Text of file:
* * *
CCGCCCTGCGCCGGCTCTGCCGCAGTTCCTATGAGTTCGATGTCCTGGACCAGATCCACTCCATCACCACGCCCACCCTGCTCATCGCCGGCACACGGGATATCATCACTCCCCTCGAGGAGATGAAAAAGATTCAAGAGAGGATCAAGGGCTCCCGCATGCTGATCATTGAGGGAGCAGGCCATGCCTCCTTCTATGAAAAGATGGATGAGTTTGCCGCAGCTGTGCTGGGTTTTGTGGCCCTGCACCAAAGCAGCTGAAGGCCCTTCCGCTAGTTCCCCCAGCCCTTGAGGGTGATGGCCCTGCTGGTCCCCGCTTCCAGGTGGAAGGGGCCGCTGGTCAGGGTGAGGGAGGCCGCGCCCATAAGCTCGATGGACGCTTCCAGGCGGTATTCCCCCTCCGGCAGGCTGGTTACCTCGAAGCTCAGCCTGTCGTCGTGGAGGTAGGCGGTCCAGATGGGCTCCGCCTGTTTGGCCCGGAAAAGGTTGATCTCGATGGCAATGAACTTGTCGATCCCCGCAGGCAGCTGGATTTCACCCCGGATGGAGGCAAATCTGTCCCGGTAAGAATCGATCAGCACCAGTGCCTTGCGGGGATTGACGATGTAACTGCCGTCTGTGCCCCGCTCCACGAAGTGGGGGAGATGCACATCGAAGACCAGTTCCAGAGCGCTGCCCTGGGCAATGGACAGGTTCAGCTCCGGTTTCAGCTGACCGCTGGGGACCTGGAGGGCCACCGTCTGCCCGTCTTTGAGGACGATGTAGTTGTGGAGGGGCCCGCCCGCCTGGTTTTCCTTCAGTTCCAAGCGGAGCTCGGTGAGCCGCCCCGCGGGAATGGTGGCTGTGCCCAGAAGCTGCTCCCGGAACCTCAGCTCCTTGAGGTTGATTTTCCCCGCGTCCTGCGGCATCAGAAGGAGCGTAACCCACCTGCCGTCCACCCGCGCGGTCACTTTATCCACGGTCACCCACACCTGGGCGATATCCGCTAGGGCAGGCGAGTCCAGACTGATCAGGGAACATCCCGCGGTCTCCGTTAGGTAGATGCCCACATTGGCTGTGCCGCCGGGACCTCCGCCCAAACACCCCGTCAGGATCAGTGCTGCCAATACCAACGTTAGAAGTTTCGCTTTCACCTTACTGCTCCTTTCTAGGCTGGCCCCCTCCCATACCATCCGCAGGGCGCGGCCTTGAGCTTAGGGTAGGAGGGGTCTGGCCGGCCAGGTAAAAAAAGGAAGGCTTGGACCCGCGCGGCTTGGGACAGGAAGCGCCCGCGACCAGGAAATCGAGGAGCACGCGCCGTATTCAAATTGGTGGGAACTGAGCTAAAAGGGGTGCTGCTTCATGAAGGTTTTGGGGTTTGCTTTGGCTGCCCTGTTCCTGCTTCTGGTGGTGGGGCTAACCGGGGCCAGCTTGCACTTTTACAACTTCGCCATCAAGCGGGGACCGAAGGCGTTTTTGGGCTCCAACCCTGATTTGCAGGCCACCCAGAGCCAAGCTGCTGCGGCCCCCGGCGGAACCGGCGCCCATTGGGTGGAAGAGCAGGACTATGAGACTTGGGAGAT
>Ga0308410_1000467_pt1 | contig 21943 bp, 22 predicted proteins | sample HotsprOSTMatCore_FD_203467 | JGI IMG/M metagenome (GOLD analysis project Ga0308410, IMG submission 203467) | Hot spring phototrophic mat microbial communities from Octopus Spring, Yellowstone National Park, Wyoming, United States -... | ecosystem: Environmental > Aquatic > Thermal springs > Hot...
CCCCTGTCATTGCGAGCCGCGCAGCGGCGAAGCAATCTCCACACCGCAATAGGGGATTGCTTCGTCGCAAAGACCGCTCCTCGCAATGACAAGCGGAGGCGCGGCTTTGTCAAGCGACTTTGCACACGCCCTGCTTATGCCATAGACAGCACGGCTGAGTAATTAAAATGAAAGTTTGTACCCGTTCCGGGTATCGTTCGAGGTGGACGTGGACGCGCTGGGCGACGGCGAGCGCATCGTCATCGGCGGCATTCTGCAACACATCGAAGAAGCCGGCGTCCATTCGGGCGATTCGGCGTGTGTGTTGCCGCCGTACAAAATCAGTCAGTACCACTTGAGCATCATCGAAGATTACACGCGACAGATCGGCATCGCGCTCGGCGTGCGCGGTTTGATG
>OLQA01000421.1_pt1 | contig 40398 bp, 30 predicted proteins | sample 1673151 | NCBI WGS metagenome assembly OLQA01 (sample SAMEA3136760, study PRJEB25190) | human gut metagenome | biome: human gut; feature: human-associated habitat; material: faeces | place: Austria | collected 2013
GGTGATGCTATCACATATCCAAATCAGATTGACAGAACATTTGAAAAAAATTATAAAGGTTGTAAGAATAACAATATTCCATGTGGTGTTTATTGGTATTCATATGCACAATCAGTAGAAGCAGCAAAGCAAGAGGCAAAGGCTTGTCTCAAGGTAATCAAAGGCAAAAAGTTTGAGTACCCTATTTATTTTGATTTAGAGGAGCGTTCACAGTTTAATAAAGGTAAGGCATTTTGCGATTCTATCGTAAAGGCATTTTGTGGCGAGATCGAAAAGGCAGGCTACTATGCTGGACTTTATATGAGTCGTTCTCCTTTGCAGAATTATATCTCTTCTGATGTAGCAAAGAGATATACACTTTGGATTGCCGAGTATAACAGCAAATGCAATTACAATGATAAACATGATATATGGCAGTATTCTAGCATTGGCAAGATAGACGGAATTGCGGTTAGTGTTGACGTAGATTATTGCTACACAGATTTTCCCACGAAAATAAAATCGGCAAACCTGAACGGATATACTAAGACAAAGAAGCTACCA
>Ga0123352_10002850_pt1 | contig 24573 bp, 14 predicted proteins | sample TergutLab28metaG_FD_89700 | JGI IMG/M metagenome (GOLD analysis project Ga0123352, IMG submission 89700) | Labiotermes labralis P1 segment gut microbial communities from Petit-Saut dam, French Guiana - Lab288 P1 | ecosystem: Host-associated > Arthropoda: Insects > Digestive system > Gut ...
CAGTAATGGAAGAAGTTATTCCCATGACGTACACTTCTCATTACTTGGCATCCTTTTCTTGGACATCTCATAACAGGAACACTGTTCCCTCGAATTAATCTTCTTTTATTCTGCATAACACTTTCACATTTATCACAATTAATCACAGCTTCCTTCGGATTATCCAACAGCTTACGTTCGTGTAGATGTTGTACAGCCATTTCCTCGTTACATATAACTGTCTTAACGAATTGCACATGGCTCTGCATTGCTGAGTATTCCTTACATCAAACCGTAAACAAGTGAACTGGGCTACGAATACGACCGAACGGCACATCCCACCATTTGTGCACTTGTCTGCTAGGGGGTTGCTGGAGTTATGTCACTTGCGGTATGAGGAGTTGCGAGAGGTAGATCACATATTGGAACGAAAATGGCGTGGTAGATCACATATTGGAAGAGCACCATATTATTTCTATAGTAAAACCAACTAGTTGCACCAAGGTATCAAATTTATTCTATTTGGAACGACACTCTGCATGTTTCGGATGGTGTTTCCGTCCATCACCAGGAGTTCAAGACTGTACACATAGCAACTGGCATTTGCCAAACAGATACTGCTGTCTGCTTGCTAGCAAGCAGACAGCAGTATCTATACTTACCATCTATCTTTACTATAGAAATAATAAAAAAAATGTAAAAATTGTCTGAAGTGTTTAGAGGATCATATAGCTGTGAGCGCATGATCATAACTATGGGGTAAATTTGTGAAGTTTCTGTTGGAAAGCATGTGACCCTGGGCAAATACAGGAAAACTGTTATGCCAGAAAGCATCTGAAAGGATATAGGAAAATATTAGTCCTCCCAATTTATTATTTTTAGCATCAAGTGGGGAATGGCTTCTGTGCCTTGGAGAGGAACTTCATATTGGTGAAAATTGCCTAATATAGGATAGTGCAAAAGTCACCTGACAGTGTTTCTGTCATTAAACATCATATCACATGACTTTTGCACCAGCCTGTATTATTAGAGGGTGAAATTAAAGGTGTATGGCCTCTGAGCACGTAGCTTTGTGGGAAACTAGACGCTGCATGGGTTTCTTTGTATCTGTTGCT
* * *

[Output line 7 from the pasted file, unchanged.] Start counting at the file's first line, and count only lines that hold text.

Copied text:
CAGTAATGGAAGAAGTTATTCCCATGACGTACACTTCTCATTACTTGGCATCCTTTTCTTGGACATCTCATAACAGGAACACTGTTCCCTCGAATTAATCTTCTTTTATTCTGCATAACACTTTCACATTTATCACAATTAATCACAGCTTCCTTCGGATTATCCAACAGCTTACGTTCGTGTAGATGTTGTACAGCCATTTCCTCGTTACATATAACTGTCTTAACGAATTGCACATGGCTCTGCATTGCTGAGTATTCCTTACATCAAACCGTAAACAAGTGAACTGGGCTACGAATACGACCGAACGGCACATCCCACCATTTGTGCACTTGTCTGCTAGGGGGTTGCTGGAGTTATGTCACTTGCGGTATGAGGAGTTGCGAGAGGTAGATCACATATTGGAACGAAAATGGCGTGGTAGATCACATATTGGAAGAGCACCATATTATTTCTATAGTAAAACCAACTAGTTGCACCAAGGTATCAAATTTATTCTATTTGGAACGACACTCTGCATGTTTCGGATGGTGTTTCCGTCCATCACCAGGAGTTCAAGACTGTACACATAGCAACTGGCATTTGCCAAACAGATACTGCTGTCTGCTTGCTAGCAAGCAGACAGCAGTATCTATACTTACCATCTATCTTTACTATAGAAATAATAAAAAAAATGTAAAAATTGTCTGAAGTGTTTAGAGGATCATATAGCTGTGAGCGCATGATCATAACTATGGGGTAAATTTGTGAAGTTTCTGTTGGAAAGCATGTGACCCTGGGCAAATACAGGAAAACTGTTATGCCAGAAAGCATCTGAAAGGATATAGGAAAATATTAGTCCTCCCAATTTATTATTTTTAGCATCAAGTGGGGAATGGCTTCTGTGCCTTGGAGAGGAACTTCATATTGGTGAAAATTGCCTAATATAGGATAGTGCAAAAGTCACCTGACAGTGTTTCTGTCATTAAACATCATATCACATGACTTTTGCACCAGCCTGTATTATTAGAGGGTGAAATTAAAGGTGTATGGCCTCTGAGCACGTAGCTTTGTGGGAAACTAGACGCTGCATGGGTTTCTTTGTATCTGTTGCT